For some time we’ve been warned of the ticking time bomb we’re sitting on in South Africa. In the process of looking for a moral compass, returning to basic values is a good place to start.
The ancient call “where will our help come from?” of the psalmist in the much loved Psalm 121 surely seems applicable for our nation at this time. It expresses something of a yearning in desperation, almost on the brink of despair.
For some time we’ve been warned of the ticking time bomb we’re sitting on in South Africa. And here and there we’ve experienced the time bomb of inequality coupled with high rates of youth unemployment already exploding during continual service delivery protests across the country. Local communities like Masiphumelele, Noordhoek, and Imizamo Yethu, Hout Bay, seem to be in different stages of disintegration.
Elsewhere, a psalm advises not to trust princes, which is equally advisable in the South African context. Our political leadership is continually failing us although this phenomenon is not just limited to our nation.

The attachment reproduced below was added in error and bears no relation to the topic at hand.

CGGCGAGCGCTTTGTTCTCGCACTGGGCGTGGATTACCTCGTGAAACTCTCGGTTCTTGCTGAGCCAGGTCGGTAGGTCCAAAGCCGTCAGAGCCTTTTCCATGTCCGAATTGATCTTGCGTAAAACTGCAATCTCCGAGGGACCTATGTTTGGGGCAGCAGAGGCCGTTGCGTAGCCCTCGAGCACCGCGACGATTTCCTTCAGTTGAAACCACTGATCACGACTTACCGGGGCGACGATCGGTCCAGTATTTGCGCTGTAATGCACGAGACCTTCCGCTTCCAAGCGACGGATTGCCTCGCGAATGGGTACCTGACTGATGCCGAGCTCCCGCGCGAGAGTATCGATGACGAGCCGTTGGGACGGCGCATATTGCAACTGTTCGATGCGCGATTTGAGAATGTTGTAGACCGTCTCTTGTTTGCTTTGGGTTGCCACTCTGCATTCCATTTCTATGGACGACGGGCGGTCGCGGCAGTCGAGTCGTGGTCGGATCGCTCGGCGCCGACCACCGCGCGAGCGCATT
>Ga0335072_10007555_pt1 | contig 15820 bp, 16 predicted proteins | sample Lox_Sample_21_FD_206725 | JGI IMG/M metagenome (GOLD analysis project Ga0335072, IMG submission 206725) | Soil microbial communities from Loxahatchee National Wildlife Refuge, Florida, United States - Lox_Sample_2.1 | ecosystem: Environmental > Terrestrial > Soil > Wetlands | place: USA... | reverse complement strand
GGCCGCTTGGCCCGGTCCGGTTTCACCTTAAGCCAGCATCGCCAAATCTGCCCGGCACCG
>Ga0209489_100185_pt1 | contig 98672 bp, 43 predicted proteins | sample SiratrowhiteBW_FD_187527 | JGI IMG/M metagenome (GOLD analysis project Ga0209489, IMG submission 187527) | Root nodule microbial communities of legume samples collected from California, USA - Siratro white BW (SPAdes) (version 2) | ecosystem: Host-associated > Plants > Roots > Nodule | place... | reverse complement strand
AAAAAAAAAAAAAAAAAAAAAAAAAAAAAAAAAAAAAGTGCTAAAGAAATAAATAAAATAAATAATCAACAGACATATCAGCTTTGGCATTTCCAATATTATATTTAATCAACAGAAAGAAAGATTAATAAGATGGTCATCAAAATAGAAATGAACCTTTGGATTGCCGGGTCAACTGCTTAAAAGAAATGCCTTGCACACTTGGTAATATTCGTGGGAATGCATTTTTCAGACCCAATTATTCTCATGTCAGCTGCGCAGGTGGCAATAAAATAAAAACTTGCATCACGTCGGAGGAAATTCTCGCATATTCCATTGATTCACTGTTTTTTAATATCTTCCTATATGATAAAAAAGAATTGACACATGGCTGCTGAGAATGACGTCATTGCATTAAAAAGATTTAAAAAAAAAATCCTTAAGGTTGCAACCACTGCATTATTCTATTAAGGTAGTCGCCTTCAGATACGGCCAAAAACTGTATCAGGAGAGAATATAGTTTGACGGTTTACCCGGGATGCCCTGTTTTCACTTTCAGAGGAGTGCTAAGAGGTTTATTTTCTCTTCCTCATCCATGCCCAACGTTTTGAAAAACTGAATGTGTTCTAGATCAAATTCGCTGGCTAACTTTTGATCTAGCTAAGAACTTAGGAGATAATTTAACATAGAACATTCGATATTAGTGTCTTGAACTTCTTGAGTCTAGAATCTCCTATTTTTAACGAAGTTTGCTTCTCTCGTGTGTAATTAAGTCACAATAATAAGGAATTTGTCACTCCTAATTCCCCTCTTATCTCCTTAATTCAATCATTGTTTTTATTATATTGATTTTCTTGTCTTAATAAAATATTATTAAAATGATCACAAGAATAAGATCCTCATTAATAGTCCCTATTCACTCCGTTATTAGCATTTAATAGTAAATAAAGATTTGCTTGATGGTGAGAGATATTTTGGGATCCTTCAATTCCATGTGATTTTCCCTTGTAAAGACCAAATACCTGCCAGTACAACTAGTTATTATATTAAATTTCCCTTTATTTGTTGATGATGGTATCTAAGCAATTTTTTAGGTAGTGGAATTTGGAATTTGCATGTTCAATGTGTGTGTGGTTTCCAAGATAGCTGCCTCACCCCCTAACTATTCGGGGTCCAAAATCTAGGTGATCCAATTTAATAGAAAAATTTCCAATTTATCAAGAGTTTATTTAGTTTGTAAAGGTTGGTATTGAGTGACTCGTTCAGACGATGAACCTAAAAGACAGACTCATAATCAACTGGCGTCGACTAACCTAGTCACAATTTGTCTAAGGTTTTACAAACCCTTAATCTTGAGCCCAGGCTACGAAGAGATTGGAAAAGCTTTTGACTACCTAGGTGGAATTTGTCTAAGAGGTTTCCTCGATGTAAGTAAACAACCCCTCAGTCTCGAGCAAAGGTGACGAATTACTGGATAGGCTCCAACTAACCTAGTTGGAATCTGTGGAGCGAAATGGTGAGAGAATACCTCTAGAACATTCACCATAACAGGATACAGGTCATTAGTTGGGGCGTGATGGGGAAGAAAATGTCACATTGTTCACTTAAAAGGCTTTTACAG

One only has to look to the United States to at least be encouraged that we’re not alone in having to face this dilemma. The global leadership vacuum is now bearing its tragic fruit with exceptions at least in Canada and France. But a collection of bully leaders in Russia, the US and South Africa have too devastating an effect around our globe.
While some are still struggling to decipher the writing on the wall, for others it’s been clear for a while that doing business as usual in the South African context is simply unsustainable.
It seems we have to commit to at least two things simultaneously: saving a failing state in the absence of leadership which decisively uproots corruption and to foster social cohesion, and responding to poverty with political conviction, probably by simply implementing the National Development Plan.
The question indeed begs: In which direction should we be looking for help? The robustness of the media and our courts have been encouraging over the past months, with Parliament showing signs of bouncing back and civil society regrouping in new formations, including the South African Council of Churches (SACC) finding its voice again.